Darwin's largest Aboriginal group the Larrakia Nation could mount another Native Title case following this week's landmark High Court decision awarding compensation for cultural loss.
The decision to grant $2.5 million in compensation to the Ngaliwurru and Nungali people of the small Northern Territory town of Timber Creek is being described as the most significant since the landmark Wik and Mabo land rights decisions.
That is because more than half of the money - $1.3 million - applies to a cultural loss as opposed to an economic one and a spiritual connection to the land, which is unprecedented.
The interim CEO of the powerful Darwin-based Northern Land Council, Jack Ah Kit, said he agreed with the views of legal experts that Wednesday's decision would lead to larger claims around Australia totalling at least hundreds of millions of dollars.
However he said, "I'd like to ask people to think about this as a fair outcome".
The High Court judgment described the cultural loss as "gut-wrenching pain and deep or primary emotions accompanied by anxiety" for the Timber Creek native title holders.
Mr Ah Kit said the Larrakia people - who ran several unsuccessful native title claims until former prime minister Malcolm Turnbull handed back land near Darwin - may now wish to approach the NLC to place another claim.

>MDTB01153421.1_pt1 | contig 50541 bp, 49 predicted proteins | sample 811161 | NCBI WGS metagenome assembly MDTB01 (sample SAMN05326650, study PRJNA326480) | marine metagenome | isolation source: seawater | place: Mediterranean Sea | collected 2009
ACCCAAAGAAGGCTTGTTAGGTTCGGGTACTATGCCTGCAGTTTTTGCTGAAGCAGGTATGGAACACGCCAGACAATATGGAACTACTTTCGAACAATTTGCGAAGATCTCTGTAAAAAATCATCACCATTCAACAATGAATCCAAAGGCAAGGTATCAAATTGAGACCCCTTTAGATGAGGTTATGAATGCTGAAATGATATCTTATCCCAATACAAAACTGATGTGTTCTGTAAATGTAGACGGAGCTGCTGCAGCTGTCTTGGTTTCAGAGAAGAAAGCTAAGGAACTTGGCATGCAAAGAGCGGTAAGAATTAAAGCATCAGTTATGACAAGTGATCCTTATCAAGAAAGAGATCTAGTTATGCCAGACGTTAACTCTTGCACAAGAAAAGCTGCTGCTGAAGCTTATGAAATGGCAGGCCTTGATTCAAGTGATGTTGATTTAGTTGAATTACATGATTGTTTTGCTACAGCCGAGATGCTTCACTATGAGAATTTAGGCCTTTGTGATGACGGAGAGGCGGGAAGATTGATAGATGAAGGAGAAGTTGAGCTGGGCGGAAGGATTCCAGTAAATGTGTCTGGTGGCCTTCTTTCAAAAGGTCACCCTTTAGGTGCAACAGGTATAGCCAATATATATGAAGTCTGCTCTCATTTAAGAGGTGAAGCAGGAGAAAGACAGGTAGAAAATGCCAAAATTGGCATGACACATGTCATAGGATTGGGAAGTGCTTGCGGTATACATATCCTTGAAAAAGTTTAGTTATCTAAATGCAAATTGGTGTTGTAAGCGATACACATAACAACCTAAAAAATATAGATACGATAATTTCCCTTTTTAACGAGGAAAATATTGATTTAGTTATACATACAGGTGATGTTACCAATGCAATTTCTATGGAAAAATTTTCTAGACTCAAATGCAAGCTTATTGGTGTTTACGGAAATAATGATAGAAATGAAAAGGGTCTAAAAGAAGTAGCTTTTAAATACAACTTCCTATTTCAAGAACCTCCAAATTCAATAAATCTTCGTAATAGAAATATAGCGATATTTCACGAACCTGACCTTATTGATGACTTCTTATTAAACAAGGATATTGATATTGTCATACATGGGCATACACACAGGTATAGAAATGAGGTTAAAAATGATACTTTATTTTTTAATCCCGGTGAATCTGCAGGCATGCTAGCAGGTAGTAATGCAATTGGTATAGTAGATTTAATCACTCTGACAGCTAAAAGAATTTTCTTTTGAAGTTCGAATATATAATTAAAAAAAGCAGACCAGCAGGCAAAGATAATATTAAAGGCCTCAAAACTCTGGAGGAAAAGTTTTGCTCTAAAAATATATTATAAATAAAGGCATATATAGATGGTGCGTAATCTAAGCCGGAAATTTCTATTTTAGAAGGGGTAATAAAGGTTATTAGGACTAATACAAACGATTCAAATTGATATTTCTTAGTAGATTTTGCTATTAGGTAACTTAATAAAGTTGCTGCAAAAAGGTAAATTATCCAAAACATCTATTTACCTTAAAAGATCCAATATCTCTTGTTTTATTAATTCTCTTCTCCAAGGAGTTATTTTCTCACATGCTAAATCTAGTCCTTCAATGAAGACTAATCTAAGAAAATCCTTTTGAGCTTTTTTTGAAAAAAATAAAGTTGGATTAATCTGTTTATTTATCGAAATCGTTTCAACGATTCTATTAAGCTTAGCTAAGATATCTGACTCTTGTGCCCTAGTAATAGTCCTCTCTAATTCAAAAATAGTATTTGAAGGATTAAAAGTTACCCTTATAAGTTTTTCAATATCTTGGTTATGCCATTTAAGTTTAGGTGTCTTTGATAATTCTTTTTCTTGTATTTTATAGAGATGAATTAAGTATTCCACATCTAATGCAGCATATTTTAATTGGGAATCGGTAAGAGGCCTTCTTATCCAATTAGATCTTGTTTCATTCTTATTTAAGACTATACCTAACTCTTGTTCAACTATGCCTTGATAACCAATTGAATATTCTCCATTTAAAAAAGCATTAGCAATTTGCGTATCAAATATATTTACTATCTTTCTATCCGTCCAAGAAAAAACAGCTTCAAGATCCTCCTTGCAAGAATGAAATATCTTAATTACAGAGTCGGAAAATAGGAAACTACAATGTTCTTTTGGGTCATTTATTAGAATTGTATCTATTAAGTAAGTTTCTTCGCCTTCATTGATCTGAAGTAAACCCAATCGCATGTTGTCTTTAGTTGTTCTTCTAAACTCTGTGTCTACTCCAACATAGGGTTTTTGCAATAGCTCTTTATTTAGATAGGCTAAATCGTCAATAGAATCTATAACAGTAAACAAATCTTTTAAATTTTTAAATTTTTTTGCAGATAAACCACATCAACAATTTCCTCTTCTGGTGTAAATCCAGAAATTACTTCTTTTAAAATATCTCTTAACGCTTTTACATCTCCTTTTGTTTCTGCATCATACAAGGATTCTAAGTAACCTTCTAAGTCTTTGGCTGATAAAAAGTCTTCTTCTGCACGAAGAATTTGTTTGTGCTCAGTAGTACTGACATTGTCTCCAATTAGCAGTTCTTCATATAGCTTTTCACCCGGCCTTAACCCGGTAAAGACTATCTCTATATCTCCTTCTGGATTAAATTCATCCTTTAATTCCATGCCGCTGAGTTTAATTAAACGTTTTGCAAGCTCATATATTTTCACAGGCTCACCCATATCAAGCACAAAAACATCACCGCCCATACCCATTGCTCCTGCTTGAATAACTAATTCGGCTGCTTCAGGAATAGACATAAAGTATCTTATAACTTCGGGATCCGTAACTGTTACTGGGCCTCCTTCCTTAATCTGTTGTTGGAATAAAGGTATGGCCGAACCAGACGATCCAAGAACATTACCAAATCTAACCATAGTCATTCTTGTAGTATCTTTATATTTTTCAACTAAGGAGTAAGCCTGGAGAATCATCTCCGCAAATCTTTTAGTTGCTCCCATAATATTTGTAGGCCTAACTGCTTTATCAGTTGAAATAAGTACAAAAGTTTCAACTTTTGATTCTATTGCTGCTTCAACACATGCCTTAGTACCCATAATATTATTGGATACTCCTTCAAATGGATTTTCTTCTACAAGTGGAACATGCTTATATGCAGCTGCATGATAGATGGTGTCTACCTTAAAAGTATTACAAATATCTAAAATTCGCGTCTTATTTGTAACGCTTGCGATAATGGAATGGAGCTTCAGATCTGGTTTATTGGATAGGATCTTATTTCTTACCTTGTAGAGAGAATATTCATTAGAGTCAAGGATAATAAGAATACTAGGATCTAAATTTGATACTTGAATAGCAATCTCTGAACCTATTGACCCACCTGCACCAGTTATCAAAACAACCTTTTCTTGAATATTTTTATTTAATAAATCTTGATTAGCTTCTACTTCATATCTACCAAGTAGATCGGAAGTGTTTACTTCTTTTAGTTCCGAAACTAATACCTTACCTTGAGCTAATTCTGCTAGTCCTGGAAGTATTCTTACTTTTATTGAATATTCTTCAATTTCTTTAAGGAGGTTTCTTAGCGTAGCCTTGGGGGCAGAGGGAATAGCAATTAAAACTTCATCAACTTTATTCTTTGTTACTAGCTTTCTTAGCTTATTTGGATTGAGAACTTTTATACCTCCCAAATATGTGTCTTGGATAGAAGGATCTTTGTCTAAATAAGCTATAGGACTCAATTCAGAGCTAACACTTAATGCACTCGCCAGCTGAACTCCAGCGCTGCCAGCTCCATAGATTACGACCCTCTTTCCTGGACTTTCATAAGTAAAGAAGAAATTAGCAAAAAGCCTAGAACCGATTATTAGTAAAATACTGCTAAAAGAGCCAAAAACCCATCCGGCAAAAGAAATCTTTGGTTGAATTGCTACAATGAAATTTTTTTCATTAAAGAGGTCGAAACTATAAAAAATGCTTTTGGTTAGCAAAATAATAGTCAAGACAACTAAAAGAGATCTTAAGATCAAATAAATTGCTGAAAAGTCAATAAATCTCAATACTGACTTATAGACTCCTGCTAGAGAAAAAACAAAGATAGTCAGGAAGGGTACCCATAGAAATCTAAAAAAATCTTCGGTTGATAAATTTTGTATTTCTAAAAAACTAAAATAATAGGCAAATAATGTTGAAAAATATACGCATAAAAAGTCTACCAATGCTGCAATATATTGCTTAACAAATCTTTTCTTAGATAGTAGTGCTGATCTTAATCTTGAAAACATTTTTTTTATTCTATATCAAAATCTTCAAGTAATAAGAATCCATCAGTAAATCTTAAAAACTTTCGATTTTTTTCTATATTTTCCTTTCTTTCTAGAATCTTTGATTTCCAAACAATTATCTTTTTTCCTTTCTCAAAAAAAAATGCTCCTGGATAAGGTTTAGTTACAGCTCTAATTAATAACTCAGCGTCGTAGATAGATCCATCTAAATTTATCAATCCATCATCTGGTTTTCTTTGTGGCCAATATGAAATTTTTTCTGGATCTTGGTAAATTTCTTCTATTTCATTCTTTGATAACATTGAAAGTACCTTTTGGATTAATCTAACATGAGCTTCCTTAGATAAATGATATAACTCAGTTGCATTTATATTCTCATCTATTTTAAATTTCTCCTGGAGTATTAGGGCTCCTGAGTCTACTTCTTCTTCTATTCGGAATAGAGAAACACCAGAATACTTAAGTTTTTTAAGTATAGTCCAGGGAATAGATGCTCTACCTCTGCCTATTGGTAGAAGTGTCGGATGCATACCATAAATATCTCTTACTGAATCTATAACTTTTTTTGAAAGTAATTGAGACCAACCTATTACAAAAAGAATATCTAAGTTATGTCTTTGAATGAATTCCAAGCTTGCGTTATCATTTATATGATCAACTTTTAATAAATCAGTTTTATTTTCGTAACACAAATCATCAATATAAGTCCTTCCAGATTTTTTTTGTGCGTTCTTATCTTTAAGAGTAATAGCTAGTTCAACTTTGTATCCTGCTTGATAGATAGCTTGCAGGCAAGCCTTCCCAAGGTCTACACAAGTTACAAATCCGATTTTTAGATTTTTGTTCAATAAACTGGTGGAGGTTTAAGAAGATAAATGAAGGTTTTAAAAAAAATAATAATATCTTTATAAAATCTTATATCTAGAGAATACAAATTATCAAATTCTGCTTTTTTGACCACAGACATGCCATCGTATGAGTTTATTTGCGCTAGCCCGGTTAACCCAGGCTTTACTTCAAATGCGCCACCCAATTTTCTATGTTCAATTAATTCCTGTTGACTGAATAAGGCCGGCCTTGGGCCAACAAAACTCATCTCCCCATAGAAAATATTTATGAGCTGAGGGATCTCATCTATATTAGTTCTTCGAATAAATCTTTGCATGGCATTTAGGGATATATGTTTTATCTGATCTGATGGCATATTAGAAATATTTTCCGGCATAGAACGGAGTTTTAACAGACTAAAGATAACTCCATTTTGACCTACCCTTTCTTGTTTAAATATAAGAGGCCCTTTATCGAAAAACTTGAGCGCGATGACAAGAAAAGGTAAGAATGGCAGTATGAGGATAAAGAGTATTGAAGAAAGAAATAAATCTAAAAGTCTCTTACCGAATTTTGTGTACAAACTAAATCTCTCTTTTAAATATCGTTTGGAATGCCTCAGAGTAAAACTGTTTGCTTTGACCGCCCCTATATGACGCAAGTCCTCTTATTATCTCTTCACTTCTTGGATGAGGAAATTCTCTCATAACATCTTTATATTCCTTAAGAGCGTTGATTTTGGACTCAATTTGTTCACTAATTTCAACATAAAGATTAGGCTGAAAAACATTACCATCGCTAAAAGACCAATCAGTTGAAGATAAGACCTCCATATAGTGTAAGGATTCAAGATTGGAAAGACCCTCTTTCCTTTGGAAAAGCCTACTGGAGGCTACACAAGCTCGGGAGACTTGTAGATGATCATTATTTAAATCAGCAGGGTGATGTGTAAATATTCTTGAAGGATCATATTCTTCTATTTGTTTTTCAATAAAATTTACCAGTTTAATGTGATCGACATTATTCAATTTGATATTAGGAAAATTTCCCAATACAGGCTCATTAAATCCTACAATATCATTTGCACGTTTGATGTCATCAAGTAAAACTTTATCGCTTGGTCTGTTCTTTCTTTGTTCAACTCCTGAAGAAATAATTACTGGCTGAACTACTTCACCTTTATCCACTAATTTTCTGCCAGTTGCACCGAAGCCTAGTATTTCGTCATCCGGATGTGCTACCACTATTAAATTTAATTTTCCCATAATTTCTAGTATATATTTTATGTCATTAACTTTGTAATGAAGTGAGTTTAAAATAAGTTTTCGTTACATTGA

The court did cut the amount the NT government must pay to the Ngaliwurru and Nungali people after it built infrastructure and tried to sell land for commercial development without consultation.
The original payout ordered by the Federal Court for cultural loss, economic loss and related interest was $3.3 million.
The final amount followed an earlier Federal Court appeal decision which reduced it to $2.9 million.
The land measures around 1.26 square kilometres. The remainder compensates for economic loss and interest.
The High Court reduced the economic value of the compensation to 50 per cent of the freehold value of the land, despite the Timber Creek native title holders saying it should be 100 per cent.
This followed a NT government and Commonwealth appeal.
Timber Creek, in the Victoria River district, is a tiny town of about 250 people, about 600km south of Darwin.
"In some cases, especially where sacred sites have been damaged in the past, the amount of compensation could be quite substantial," Mr Ah Kit said in a statement.
"But the first step will always be to try and agree to compensation without litigation, and the High Court's judgment shows the way forward for collaborative outcomes."
International law firm Ashurst said more case law work would be done to understand how the High Court ruling impacts on native title compensation for mining projects, agricultural developments and pastoral leases.
"It is likely that nationally, the liability for native title compensation will run into the billions of dollars," Ashurst partner Tony Denholder said.